Allusions to other literary works and popular culture, mostly of Western origin, fill the text. References extend from F. Scott Fitzgerald’s The Great Gatsby (1925) to Elvis Presley to Batman comics to popular American television shows. All of this suggests how an anglicized family like the Ipes have one foot in the West, the other in traditional Indian culture. In fact, this conflict may partially account for their downfall. Certainly their attitudes toward and treatment of the untouchable class, supposedly outlawed in modern India, stems from centuries of prejudice, and no Western ways will change such...

(The entire section is 1937 words.)

The God of Small Things Historical Context

Map of India showing the location of the city of Cochin in southern India Published by Gale Cengage

Because of the efforts of the political and religious leader Mohandas Gandhi India became independent on August 15, 1947, at the stroke of...

(The entire section is 645 words.)

The God of Small Things Literary Style

Non-sequential Narrative
The God of Small Things is not written in a sequential narrative style in which...

(The entire section is 264 words.)

The God of Small Things Literary Techniques

As this story focuses on two children and their impressions of the world, Roy uses various techniques to represent the children's viewpoint...

(The entire section is 378 words.)

The God of Small Things Ideas for Group Discussions

The two main situations that provide the backdrop for this story are the former colonization of India by England and the caste system that...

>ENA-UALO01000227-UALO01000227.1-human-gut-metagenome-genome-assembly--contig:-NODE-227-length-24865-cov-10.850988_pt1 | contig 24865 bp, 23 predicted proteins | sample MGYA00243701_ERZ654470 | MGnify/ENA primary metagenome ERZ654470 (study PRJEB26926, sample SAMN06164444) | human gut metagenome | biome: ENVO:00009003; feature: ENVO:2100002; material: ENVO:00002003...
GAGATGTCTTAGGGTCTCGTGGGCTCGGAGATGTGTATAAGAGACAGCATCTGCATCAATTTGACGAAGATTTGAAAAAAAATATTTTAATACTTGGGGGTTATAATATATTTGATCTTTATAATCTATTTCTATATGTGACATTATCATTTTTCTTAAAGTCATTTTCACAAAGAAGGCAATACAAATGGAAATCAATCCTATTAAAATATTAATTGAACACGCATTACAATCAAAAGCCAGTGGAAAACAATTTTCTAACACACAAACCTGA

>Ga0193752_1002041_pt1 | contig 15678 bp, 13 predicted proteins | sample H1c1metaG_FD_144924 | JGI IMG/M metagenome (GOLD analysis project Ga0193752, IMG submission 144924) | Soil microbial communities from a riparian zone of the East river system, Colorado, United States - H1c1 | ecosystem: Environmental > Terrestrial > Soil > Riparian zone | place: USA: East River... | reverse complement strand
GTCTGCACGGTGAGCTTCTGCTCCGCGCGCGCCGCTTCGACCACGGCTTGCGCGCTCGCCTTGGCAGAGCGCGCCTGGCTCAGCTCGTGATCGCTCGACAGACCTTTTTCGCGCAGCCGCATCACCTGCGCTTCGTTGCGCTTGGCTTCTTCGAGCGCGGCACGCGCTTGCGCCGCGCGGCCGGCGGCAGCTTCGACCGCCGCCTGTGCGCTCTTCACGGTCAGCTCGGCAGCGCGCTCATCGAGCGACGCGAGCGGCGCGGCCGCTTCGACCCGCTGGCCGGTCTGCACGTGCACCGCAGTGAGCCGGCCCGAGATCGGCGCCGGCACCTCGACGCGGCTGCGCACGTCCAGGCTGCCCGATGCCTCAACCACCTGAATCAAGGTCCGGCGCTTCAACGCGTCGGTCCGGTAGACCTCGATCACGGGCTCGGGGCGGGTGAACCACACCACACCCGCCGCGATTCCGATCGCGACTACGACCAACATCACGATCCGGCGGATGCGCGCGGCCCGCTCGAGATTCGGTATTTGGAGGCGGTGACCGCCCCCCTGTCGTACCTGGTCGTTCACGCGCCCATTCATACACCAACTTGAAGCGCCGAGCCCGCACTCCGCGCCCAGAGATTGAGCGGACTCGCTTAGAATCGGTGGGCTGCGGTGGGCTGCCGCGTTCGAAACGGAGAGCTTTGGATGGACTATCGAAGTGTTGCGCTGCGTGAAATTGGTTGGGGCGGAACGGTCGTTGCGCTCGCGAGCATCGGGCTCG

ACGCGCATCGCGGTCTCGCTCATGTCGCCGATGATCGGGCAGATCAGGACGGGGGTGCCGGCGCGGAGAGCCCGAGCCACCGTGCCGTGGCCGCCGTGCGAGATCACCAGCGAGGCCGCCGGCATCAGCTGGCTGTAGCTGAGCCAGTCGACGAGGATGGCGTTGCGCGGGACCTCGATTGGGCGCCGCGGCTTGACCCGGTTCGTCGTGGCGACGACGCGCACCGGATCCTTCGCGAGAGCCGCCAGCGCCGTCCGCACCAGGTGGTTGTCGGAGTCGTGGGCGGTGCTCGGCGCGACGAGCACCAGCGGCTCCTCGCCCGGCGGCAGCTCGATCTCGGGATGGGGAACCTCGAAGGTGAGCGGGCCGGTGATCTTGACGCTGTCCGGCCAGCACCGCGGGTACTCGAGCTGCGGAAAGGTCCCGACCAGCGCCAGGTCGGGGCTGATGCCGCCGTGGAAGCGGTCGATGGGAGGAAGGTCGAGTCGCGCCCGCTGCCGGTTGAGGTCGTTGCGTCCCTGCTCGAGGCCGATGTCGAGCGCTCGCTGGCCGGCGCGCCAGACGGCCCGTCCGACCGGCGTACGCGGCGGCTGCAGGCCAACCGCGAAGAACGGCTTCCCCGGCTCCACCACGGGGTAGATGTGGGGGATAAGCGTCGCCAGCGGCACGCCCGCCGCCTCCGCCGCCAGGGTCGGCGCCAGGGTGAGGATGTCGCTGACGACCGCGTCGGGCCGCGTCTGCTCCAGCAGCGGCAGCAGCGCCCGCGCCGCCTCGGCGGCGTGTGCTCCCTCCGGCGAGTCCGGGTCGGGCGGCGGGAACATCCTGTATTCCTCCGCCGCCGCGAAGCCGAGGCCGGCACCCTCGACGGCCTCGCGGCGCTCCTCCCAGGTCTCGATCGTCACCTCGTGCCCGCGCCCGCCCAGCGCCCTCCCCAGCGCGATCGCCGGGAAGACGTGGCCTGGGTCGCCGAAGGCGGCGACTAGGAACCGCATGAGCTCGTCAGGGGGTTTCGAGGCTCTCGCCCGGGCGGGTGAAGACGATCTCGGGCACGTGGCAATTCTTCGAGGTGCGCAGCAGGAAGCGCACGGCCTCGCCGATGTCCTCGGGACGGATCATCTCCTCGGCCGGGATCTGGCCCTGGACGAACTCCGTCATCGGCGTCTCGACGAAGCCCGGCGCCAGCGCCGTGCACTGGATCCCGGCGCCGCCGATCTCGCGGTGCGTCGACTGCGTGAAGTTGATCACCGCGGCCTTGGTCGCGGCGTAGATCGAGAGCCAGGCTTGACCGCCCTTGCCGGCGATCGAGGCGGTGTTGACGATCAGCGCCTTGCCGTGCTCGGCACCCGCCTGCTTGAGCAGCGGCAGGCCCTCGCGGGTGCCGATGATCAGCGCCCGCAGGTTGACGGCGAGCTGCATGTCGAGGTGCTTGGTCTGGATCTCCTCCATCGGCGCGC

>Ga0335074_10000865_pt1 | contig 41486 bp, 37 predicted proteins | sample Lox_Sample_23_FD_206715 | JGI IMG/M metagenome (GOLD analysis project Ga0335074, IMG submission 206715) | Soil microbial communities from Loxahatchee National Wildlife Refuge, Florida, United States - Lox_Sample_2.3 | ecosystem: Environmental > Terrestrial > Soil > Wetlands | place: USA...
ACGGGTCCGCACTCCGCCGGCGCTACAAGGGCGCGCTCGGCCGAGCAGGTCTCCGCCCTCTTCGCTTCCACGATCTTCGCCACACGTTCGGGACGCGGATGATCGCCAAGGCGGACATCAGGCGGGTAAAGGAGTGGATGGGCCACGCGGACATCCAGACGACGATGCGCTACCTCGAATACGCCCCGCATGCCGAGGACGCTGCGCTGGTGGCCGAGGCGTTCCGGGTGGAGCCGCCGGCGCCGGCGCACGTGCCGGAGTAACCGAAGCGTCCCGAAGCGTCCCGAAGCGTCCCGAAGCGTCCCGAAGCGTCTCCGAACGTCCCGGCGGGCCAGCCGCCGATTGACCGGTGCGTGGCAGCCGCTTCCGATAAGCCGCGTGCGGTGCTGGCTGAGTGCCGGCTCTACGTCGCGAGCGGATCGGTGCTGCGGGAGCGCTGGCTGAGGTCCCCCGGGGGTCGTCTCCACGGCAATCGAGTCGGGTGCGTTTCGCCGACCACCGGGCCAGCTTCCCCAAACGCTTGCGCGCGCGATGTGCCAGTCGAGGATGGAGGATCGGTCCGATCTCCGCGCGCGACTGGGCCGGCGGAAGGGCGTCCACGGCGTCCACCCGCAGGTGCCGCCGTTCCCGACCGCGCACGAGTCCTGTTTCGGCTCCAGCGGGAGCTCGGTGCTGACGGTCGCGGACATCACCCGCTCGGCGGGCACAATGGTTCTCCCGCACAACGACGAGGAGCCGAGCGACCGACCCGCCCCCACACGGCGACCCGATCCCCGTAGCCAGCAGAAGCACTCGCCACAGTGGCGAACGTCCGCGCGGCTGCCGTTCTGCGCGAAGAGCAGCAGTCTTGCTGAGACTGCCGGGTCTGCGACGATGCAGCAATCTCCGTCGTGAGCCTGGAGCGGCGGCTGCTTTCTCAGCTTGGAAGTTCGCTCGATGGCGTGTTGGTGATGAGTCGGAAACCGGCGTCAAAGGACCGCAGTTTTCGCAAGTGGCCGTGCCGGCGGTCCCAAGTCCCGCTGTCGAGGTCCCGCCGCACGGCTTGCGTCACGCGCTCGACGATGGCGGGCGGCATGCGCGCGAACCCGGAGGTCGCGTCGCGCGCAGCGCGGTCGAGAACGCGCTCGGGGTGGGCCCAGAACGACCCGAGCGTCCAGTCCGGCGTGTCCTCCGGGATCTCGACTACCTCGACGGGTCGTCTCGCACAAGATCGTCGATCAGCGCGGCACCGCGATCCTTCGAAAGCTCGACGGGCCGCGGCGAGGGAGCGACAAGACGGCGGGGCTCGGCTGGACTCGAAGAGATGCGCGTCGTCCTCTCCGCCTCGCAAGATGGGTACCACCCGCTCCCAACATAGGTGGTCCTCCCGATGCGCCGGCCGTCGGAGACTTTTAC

(The entire section is 280 words.)

The God of Small Things Social Concerns

The difficulty of living in a caste-based society, for those towards the top, and those near the bottom, is the focus of this novel. The...

(The entire section is 1066 words.)

The God of Small Things Compare and Contrast

  • 1969: E. M. S. Namboodiripad’s communist government of Kerala falls for the second time, and the Indian National...

(The entire section is 284 words.)

The God of Small Things Topics for Further Study

  • Roy has published a great deal of political writing, has worked as an activist, and has been imprisoned for her political beliefs....

(The entire section is 354 words.)

The God of Small Things Literary Precedents

Salman Rushdie's book Midnight's Children is especially relevant to Roy's chosen subject matter, as his novel centers on a family...

(The entire section is 177 words.)

The God of Small Things Related Titles

The God of Small Things is Roy's first novel. A screenwriter, Roy has written for Indian cinema and has subsequently written a work of...

(The entire section is 108 words.)

The God of Small Things Adaptations

An abridged version of The God of Small Things, read by Sarita Choudhury, is available on tape from Harper Audio.

(The entire section is 20 words.)

The God of Small Things What Do I Read Next?

  • The Guide (1958) is R. K. Narayan’s popular tale of Raju, a former convict who is mistaken for a holy...

(The entire section is 172 words.)

The God of Small Things Bibliography

(Critical Survey of Literature for Students)

Clarke, Anna. “Hybridity and Syncretism in The God of Small Things.” In New Hybridities: Societies and Cultures in Transition, edited by Frank Heidemann and Alfonso de Toro. New York: Georg Olms, 2006. In her essay, Clarke discusses the form, language, and themes of The God of Small Things from the critical perspective of postcolonial literary theory. Part of a larger study of cultural hybridity and diversity.

D’ Cruz, Doreen. “Configuring the Dynamics of Dispossession in Rohinton Mistry’s A Fine Balance and Arundhati Roy’s The God of Small Things.” New Zealand Journal of Asian Studies 5, no. 2 (December, 2003): 56-76....

(The entire section is 236 words.)

The God of Small Things Bibliography and Further Reading

Menon, Ritu. “The Age of Innocence,” in Women’s Review of Books, Vol. 14, No. 12, September...

(The entire section is 221 words.)